Most writer’s conferences tend to focus on craft – how to write, what to write, the political and social issues of being a writer, the technique, and sometimes the fun stuff.  It’s all very literary.

This was about Trade – how to do a Kickstarter, the techniques of Facebook ads, that kind of thing.

We do get a bit of that in occasional panels at regular conventions – but usually it’s a group of people who are very experienced on the panel talking shop with each other. It’s like listening to a lively discussion in Greek.

This, on the other hand, was really focusing on working trade issues, mainly single presenters, exploring topics at skill levels in systematic ways. It was fascinating. Of the eight sessions and four round tables, there wasn’t a single dud in the bunch. Everything was useful or interesting, even if I didn’t necessarily understand it or wasn’t in a position to take advantage of it.

Honestly, some of it, was just totally above my level, I could barely follow along, but even then, it was good – If I couldn’t handle it now, I picked up enough to have some idea of how to learn, and the feeling was that I could master it eventually.

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COMING SOON – SQUAD 13

[draft cover by Dean Naday]

SQUAD 13 –  Suppose all those unkillable, masked slashers from the 80s and 90s were rounded up and enlisted into the army as a nightmare squad of unstoppable killing machines. Suppose you used them for problems just as terrifying – vampire infestations, zombie outbreaks, alien invasions, incursions from another dimension, all those supernatural paranormal nightmares. The situation is bad, the Squad goes in and they never leave survivors. Suppose they’re worse than anything they face. Suppose you’re trapped in their nightmare.

2-24 TORONTO WRITING WORKSHOP

Back from the 2024 TORONTO WRITING WORKSHOP it was a bit of a whirlwind. Flyout Friday evening, do the workshop, and fly back literally immediately.

Literally immediately:  The workshop ended at 5:00, took the cab to the airport, went through security and back home a few hours later.

So … the experience?

This was a bit different from other Conventions I’ve attended.  There were two tracks of programming, a couple of morning sessions, a couple of afternoon sessions, but that was peripheral. What really drove this Convention was the opportunity to make pitches to Agents and Editors.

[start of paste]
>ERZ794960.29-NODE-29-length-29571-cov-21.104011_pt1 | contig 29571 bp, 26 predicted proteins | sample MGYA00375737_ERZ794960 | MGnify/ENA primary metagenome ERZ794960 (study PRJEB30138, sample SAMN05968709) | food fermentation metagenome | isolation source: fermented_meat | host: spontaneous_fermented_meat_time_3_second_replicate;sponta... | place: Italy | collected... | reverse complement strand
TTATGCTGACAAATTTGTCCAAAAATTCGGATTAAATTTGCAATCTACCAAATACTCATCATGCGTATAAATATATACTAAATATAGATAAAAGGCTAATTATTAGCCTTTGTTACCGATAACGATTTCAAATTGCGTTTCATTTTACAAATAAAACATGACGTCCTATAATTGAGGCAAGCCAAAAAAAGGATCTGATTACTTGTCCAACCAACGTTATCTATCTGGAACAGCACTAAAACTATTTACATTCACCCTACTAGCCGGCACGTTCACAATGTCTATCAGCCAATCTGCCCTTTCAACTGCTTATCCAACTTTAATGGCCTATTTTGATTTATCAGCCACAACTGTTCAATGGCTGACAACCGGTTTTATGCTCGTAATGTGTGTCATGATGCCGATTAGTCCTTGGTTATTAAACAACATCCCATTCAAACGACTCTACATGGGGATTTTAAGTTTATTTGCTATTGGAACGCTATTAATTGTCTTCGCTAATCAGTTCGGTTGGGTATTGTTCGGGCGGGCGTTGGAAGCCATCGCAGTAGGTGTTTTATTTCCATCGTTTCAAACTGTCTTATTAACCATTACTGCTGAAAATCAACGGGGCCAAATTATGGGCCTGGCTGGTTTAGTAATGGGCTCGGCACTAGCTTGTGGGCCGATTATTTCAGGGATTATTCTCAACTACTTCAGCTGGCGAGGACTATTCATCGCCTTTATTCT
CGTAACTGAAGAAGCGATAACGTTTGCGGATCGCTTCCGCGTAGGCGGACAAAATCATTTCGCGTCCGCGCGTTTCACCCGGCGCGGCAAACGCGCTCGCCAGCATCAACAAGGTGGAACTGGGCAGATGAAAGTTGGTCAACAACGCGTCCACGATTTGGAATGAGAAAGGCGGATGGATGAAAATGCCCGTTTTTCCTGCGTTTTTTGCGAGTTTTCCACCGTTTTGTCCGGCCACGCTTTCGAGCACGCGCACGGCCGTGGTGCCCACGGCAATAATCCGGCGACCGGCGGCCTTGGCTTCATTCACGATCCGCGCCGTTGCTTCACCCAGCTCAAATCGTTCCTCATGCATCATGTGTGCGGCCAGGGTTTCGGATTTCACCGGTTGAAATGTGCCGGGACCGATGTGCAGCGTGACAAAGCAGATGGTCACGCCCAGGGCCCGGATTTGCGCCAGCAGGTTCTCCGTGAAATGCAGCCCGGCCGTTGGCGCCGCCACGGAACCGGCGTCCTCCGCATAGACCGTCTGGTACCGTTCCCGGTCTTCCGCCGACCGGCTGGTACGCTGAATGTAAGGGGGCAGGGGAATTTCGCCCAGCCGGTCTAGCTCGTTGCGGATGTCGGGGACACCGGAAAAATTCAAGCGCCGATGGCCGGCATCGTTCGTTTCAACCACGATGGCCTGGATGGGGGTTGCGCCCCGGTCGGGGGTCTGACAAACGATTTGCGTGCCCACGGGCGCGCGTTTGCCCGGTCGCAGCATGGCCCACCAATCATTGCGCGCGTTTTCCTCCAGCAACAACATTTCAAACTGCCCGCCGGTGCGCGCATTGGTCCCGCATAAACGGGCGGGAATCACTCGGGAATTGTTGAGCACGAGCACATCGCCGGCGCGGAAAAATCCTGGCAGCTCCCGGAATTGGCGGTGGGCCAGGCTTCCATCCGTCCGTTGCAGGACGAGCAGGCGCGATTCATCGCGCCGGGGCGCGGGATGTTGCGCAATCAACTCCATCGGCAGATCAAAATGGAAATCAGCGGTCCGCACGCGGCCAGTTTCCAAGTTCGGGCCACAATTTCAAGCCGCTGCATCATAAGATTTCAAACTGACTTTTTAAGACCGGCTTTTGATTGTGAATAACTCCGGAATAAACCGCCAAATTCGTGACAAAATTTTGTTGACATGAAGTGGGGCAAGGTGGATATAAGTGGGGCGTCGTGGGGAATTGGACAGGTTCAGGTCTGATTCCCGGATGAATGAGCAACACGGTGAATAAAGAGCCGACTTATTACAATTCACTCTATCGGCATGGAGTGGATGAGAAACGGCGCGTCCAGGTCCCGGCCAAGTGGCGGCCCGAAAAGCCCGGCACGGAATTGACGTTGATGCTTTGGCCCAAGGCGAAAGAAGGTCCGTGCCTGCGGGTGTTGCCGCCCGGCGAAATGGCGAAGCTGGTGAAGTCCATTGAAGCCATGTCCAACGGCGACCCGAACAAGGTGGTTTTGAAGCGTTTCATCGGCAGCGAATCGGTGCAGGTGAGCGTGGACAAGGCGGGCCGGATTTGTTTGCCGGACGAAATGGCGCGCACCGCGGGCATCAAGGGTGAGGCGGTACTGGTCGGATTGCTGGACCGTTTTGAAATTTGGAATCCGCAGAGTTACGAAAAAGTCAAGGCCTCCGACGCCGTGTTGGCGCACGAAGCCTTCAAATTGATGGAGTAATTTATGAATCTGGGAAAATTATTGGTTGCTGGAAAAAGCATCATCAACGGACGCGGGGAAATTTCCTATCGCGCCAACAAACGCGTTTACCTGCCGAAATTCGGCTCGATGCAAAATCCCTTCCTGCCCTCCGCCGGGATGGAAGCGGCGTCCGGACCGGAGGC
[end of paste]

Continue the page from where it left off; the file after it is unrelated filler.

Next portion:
I did attend a couple of programming sessions. Marketing yourself and Ten Keys to Writing Succes – they were okay, mostly inspirational. There were some practical sessions I didn’t make because I was doing pitches that would have been useful. I’m sorry I missed those.

There programming sessions I couldn’t care less about. Twelve ways to start a story, crafting satisfying endings, that kind of thing. I’ve been writing thirty years; I’ve got multiple short story and book credits. Don’t teach grandma how to suck eggs.

The Pitches:  It was like speed dating. Or what I’ve read speed dating is like.

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Welcome to the Attic! My Youtube Channel!

WELCOME TO THE PREMIERE of my new YouTube Channel “The Attic, with D.G. Valdron”, which will feature info on my books and novels, as well as takes on literature, movies and TV that may amuse and disturb.
The whole thing is driven by my friend, Dean Naday, the producer of the channel, and Patrick Lowe, our guest editor. Dean in particular is the driving force. Dean’s background is in Independent films, and he’s produced and directed works including The Exquisite Corpse, Momento Mori and StarWatchers.  Dean has been pushing us to get a youtube channel going, and I’m really looking forward to collaborating with him on an ongoing basis. Patrick of course, has his own Youtube channel and a long history as an animator and independent film maker.
There’s a video on last year’s booklaunch of my “Drunken Elf Chronicles” hosted by the Manitoba Writers’ Guild at Artspace, and a separate video on the questions and answers session during the event.  There’s also a movie review of “The Marvels”, and a video analysis on how the DCU failed as a superhero movie franchise. In the next couple of weeks I’ll have an introductory video on Dr. Who fan films, and a video on the Canadian cult sci-fi series “The Lexx”.
In the future there’ll be more videos related to my books, as well as movie and TV reviews, and perhaps interviews with other writers, artists and assorted mad and unsavoury types.
Please check out the channel, and consider liking, subscribing and commenting on the videos, and of course share with your friends and others who might appreciate the content.

DEATH AND THE ARTIST

I think that most Artists and Writers think a lot about three things: Sex, Death and God. Personally, God can take care of themself, and I’m not getting any sex. So let’s talk about Death, specifically, Death and the Artist… or Writer in my case.

Once in a while, quite erratically, someone says something, and it triggers some random synapses in my brain, and for no discernible reason, I say something sensible. It’s always disturbing when it happens, and often quite frightening for anyone nearby. It’s like discovering that a Bengal Tiger has hacked your GPS and passwords. But anyway, since I had one of those moments, I thought I’d share, for people in the arts field.

Suppose you’re a writer or an artist, someone in the creative field. A poet, a playwright, a short story writer or a novelist, a composer, a lyricist, a film maker, etc. Maybe you are, in which case my sympathies.

Maybe you aren’t, in which case, just pretend.

Now, suppose you’re going to die.

Well, there’s no supposing that is there? You’re going to die, in relative terms sooner than later, and in geological terms, any minute now.

But never mind that – as an artist or a writer, what happens when you die?

THE POST MORTEM LIFE